Keith Drum, a close friend of mine who is a scout for the Sacramento Kings, called me yesterday.
“Did you really write that Michael Jordan was the best college player you ever saw?” he said. “Tell me you didn’t write that.”
Well, I didn’t write that exactly. I wrote that I told Pat Riley he was the best college player I’d ever seen—which I did, in part because I was angry, in part because I was making a point and in part because it wasn’t entirely untrue. Jordan, as a North Carolina junior, was an absolute sight to see.
“Come on,” Keith pointed out. “You saw David Thompson.”
True, I did. And Thompson was, without doubt, a more dominant offensive player while at North Carolina State in the 1970s than Jordan was while at Carolina in the 80s. Part of that had to do with Dean Smith’s offensive system which rarely allowed one player to dominate the ball. But Thompson WAS an extraordinary college player.
Jordan went on to have arguably the greatest NBA career in history while Thompson’s career was short-circuited by drug problems. I think you could argue Jordan-Thompson no the college level in a lot of different ways. Certainly Thompson’s offensive numbers were better. Without question, Jordan was a better defender although Thompson’s block of Bill Walton in the 1974 Final Four is still one of the most amazing plays I’ve ever seen. Both had a lot of talent around them and both won a national championship. Certainly there would be a lot more spectacular Thompson highlights if the dunk had been legal when he was in college.
Having said all of that, I don’t think either Jordan or Thompson was the most dominant college player I ever saw. That would have to be Lew Alcindor (aka Kareem Abdul-Jabbar). His UCLA teams were 88-2 and easily—I mean easily—won three straight national titles. It would have been four if freshmen had been eligible. Think about that for a second: if Alcindor had been eligible as a freshman the famous Texas Western-Kentucky game never would have happened.
I first saw Alcindor play when he was in high school. In those days, there was often a high school game played in Madison Square Garden prior to Knicks games and I saw Alcindor play for Power Memorial High School several times. He simply couldn’t be guarded, not just because he was 7-1 (listed, I think he was more like 7-4) but because he was so athletic and quick around the basket. He didn’t have the sky-hook then but he didn’t need it.
When he went to UCLA I was disappointed because there were stories in New York that he was going to stay home and go to St. John’s. He DID come back to New York as a senior to play in the Holiday Festival in the Garden. In those days the festival was truly a big deal: eight teams—four games the first day, four games (two consolation) the second and a tripleheader the third.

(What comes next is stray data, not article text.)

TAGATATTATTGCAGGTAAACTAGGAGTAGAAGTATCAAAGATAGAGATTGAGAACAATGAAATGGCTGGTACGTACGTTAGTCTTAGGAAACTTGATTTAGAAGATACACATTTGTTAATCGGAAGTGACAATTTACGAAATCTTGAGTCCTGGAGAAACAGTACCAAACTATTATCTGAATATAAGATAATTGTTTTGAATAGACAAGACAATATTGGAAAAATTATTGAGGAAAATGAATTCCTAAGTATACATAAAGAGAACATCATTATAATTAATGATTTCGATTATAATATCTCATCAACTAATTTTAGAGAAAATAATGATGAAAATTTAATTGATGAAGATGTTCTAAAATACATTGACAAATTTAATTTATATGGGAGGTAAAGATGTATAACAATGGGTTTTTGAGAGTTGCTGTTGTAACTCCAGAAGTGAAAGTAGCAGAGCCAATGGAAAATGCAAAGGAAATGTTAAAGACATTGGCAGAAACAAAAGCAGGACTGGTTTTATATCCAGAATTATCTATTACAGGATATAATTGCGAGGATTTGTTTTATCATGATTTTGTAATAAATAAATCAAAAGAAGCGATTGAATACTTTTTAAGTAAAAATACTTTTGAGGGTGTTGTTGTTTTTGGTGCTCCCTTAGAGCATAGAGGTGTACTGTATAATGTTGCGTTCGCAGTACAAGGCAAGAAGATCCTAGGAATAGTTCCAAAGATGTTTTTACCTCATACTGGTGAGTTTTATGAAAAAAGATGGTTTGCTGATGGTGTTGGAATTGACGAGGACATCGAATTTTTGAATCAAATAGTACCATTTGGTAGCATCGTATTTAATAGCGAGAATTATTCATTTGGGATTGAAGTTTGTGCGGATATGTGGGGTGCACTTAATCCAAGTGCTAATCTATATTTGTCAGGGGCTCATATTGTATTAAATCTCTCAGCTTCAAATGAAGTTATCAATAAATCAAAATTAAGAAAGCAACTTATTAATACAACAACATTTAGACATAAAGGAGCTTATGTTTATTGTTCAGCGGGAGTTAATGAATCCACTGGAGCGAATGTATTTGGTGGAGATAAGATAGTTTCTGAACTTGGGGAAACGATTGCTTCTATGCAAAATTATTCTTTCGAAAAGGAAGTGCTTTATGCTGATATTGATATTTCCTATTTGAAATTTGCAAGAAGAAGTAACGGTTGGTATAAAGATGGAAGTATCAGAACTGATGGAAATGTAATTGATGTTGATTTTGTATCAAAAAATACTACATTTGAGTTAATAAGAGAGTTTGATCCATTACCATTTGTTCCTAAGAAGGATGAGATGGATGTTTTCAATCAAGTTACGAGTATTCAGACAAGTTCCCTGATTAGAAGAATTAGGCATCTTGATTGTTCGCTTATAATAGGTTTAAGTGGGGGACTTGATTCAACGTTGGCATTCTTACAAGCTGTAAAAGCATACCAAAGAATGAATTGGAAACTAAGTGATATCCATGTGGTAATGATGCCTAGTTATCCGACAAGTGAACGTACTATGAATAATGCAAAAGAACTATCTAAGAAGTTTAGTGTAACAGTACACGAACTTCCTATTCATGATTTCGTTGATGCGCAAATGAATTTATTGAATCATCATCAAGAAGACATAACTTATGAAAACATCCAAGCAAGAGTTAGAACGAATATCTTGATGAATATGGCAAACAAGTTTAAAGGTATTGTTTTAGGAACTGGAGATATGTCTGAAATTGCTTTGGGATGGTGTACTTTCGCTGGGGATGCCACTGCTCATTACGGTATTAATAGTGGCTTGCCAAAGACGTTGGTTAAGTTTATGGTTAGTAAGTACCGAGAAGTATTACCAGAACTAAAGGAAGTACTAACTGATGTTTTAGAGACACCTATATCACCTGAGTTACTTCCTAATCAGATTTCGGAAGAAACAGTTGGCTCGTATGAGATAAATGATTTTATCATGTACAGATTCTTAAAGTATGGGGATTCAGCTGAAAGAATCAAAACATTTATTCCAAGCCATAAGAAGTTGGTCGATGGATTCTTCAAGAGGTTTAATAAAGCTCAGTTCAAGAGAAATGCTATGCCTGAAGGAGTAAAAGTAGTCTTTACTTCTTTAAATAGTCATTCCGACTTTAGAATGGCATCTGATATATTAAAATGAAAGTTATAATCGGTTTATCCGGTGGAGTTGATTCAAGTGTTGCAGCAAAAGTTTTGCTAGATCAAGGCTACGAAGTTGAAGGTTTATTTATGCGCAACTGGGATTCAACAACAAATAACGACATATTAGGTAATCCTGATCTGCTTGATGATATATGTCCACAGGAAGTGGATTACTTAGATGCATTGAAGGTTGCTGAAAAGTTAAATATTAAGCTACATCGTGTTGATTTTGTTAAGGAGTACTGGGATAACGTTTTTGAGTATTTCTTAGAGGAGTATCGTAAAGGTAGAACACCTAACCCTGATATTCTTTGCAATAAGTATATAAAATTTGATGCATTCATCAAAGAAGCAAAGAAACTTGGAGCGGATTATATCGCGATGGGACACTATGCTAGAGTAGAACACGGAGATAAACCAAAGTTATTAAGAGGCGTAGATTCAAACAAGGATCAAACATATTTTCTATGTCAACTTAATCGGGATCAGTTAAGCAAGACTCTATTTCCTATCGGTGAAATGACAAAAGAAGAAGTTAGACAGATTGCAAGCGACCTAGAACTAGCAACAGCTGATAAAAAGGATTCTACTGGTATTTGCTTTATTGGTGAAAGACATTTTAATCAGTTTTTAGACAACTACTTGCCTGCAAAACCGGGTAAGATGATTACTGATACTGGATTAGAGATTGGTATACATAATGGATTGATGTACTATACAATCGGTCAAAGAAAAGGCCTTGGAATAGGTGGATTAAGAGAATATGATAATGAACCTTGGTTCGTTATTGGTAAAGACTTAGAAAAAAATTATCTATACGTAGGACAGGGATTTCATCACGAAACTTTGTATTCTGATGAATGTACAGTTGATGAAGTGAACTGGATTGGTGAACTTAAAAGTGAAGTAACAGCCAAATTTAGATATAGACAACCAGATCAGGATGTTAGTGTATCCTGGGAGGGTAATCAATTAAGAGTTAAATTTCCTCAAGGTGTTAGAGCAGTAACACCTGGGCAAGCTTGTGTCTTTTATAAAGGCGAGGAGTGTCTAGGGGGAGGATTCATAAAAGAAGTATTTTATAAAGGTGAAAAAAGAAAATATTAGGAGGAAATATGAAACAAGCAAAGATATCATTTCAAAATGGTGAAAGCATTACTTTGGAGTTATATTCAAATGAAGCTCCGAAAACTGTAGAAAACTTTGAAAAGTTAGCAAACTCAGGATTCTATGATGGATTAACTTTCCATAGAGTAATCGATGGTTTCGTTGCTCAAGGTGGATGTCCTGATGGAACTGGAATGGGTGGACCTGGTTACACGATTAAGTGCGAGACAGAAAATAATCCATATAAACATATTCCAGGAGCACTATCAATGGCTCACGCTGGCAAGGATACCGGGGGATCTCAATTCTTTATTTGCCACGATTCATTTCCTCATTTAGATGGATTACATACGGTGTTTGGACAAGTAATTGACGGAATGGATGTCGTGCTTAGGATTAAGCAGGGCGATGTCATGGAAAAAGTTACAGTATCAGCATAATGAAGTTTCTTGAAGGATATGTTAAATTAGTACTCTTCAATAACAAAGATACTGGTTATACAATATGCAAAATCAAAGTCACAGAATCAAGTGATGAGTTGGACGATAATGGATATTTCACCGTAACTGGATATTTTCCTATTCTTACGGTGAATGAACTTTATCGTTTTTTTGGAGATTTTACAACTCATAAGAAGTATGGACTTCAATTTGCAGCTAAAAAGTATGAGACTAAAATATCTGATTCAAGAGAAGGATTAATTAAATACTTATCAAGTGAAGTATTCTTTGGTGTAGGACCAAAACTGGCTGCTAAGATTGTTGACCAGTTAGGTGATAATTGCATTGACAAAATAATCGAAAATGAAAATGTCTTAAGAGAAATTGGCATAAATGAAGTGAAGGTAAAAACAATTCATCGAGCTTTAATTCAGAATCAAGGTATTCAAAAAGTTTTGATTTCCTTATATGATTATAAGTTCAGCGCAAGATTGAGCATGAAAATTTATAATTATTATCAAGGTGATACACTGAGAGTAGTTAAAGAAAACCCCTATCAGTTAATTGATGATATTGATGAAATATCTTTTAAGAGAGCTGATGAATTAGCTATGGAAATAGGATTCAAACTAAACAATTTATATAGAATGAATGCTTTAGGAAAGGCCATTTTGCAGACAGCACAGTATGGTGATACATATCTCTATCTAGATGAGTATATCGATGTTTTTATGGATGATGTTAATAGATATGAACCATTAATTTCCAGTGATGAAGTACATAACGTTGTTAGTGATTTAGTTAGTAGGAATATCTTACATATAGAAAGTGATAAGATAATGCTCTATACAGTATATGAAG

That year—December 1968—UCLA played as did North Carolina, Villanova, Princeton (which was a national power) St. John’s and Holy Cross—which was coached by Jack Donahue, Alcindor’s high school coach.
During the third place game between Carolina and Princeton (St. John’s had upset Carolina in the semifinals) the UCLA players, all in jackets and ties, sat in the stands and watched during the first half. I got every autograph—including that of a young broadcaster named Dick Enberg—finishing with Alcindor. Do I still have any of them? Nope. If I hadn’t lost all the autographs I collected as a kid I probably could have retired at 40.
I never rooted for Alcindor’s teams—especially in college. I didn’t dislike him or anything, I just preferred underdogs. I still remember seeing Houston and Elvin Hayes beat UCLA during Alcindor’s junior year when Alcindor was playing with blurred vision because he’d been poked in the eye.
Many years later, after Abdul-Jabbar retired, I needed to talk to him for the book I was writing on Kermit Washington and Rudy Tomjanovich (The Punch) since he had been involved in the initial skirmish that led to Washington almost killing Tomjanovich.
I called Abdul-Jabbar’s production company several times, left messages and heard nothing back. Finally, I got lucky: I ran into Josh Rosenfeld, who had been the Lakers PR guy when Abdul-Jabbar was there. “Let me give him a call,” Rosenfeld volunteered.
The next day the phone rang: It was Abdul-Jabbar. He was very forthcoming and honest about the incident and how he felt about it. I was grateful. I was even more grateful when the book came out and he called again. Usually when you get a call from someone who has been involved in a book or a story it’s to complain.
“I thought you did a very good job with a tough story,” he said.
Class act, I thought.
And, looking back, with all due respect to Jordan and Thompson, the best college basketball player I ever saw. He wasn’t a bad pro either, come to think of it.